Linda Lewis Griffith

5 don’ts for divorcing parents

Half of all marriages end in divorce. That means millions of children are impacted by their parents’ breakup. Divorce is always stressful for kids; but some folks make matters worse with their bad behavior following the split.

Below are five mistakes that divorcing parents commonly make and ways to avoid those pitfalls in your unique situation:

1. Being unavailable to the children

Youngsters need their parents more than ever after a divorce. They crave support and reassurance. They want time with the two people that matter most.

Unfortunately, many parents check out physically and emotionally following a divorce. A dad may move to another state. A woman may be so busy that she never listens to her 10-year-old’s concerns.

Moms and dads can be available to their offspring in several different ways. They can arrange for frequent visits if they don’t have primary custody. They can engage in age-related activities, like going out for ice cream after cheer practice. They can move to a new home in the same neighborhood. They can ask what a youngster is experiencing, then listen nonjudgmentally to the response.

When parents are present and available, they send a strong message to their kids: “I’m no longer with the other parent. But I will always be in your life. The divorce has not changed how much I love you. I am your parent. Period.”

2. Getting involved in another relationship

Whether a new relationship begins before the divorce or starts up a short time later, it diminishes your relationship with your kids.

Boys and girls need attention and time. A new flame is a distraction and introduces new characters into youngsters’ already disrupted lives.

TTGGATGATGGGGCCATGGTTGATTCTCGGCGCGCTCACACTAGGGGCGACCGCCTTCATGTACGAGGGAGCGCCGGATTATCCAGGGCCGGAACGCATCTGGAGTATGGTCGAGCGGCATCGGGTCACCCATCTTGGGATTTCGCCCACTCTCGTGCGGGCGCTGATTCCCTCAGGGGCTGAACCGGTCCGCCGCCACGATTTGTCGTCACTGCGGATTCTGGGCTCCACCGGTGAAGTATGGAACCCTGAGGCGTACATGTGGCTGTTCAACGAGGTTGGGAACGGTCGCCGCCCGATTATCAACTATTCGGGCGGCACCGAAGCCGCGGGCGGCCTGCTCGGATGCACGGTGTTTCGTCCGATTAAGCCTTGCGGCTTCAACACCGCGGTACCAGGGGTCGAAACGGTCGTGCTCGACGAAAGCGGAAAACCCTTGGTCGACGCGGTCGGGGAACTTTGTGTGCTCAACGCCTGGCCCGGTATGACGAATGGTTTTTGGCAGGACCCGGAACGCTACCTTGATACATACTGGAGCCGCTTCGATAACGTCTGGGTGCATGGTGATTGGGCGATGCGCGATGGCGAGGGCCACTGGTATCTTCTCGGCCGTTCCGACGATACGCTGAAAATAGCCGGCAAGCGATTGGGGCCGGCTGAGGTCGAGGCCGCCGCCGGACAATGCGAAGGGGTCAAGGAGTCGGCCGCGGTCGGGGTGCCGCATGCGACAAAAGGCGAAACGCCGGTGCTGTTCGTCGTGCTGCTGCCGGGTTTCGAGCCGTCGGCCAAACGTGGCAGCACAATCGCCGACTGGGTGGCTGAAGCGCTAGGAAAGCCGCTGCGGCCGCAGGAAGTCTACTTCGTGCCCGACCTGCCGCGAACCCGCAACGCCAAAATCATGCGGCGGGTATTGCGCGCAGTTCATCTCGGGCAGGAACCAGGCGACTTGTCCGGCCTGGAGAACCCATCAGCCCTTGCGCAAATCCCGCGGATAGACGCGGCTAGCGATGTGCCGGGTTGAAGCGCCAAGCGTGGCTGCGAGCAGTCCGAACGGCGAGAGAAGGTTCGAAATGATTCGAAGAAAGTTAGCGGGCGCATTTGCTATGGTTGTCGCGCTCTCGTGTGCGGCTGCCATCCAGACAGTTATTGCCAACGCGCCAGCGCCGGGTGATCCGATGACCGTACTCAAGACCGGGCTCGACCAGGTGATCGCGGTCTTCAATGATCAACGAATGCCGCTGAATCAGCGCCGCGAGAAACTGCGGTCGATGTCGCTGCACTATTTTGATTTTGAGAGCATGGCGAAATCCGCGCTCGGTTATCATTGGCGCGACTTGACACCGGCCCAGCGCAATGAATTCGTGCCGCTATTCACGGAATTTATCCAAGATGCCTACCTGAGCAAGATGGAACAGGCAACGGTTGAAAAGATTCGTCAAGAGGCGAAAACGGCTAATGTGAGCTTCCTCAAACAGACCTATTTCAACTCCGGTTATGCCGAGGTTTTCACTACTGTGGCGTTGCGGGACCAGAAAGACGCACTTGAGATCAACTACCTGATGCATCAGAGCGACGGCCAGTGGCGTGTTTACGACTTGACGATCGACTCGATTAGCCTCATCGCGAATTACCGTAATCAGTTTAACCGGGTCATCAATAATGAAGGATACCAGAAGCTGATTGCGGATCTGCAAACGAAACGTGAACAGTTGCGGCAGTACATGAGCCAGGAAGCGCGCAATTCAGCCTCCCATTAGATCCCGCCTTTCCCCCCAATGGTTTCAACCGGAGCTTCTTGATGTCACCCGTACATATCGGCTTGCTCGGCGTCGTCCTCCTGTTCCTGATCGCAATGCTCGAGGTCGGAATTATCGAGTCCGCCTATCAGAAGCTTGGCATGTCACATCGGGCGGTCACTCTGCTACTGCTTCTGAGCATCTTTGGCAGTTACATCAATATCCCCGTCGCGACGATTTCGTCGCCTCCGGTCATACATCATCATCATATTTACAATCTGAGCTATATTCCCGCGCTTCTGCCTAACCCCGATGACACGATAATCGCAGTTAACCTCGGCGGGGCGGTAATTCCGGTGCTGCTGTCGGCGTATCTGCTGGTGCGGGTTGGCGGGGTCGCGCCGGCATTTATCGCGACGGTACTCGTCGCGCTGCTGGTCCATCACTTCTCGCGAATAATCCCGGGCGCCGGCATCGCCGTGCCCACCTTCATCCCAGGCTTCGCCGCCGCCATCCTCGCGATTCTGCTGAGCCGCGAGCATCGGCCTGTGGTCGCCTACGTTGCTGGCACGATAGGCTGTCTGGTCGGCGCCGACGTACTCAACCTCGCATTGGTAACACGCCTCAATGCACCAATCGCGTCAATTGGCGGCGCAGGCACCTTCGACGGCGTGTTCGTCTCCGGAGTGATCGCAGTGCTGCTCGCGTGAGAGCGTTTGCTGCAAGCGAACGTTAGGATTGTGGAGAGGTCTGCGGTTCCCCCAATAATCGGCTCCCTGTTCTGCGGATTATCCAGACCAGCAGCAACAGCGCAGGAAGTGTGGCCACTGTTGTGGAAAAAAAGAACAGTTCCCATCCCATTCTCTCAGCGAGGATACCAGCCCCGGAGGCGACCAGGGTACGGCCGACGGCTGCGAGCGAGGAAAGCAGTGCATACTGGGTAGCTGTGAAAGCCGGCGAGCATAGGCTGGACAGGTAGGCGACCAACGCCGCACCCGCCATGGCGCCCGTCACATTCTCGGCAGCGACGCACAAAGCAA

It’s understandable that divorced parents are drawn toward new romance; they’re lonely and needy themselves. Still, moms and dads would be well advised to table their personal longings for a while in order to tend to youngsters’ concerns.

How long should parents wait before they start to date?

There is no magic answer. Make sure you and your children are stable. Don’t introduce them to everyone you date. Make sure your beau is a real keeper before involving the kids. And don’t expect children to like your lover. That bond may take years to develop.

3. Interfering with the relationship with the other parent

Children have a right to love both their parents, regardless of what’s transpired between mom and dad. Divorcing parents should never speak badly about the other spouse in front of the kids. Nor should they seek to limit their time together or interfere with their joint activities.

Even when parents strongly disagree about lifestyles or child-rearing practices, they have no say when kids are with the other parent.

Moms and dads can facilitate the child’s relationship with the other parent by allowing private time on the telephone, helping select gifts for birthdays and holidays and by referring to the absent parent in a pleasant and casual tone.

4. Involving children in adult matters

Divorce is a problem between two grown-ups. The kids should remain above the fray. Children should be allowed to pursue their childhoods without the encumbrances of such adult topics as financial problems, extramarital affairs, depression or jealousy.

Parents frequently involve children in their matters when they ask questions about the other parent, such as “Is Jay still coming over to mommy’s when you’re there?” Kids are caught in an uncomfortable bind and feel forced to either tell a lie or betray a parent’s trust. It’s best to avoid that problem altogether and stick to discussions about the child.

5. Being inappropriate during visits or phone calls

Non-custodial parent-child interactions should center around generally pleasant experiences that focus on the child’s life. Moms and dads can ask pertinent questions about the youngster’s playmates, pets, school and activities. They can engage in appropriate activities that enhance bonding and warm fuzzy feelings.

Parents should never infuse their own dramas or issues into the conversation. A mother who cries when she Skypes her son only makes him feel sad and responsible for her unhappiness. A father who complains, “Your mother keeps taking all my money,” makes his daughter feel confused and anxious.

Visits and phone calls should be frequent, short and positive. The goal is to nurture your relationship and let kids know they’re cherished and adored.

Linda Lewis Griffith is a local marriage and family therapist. For information or to contact her visit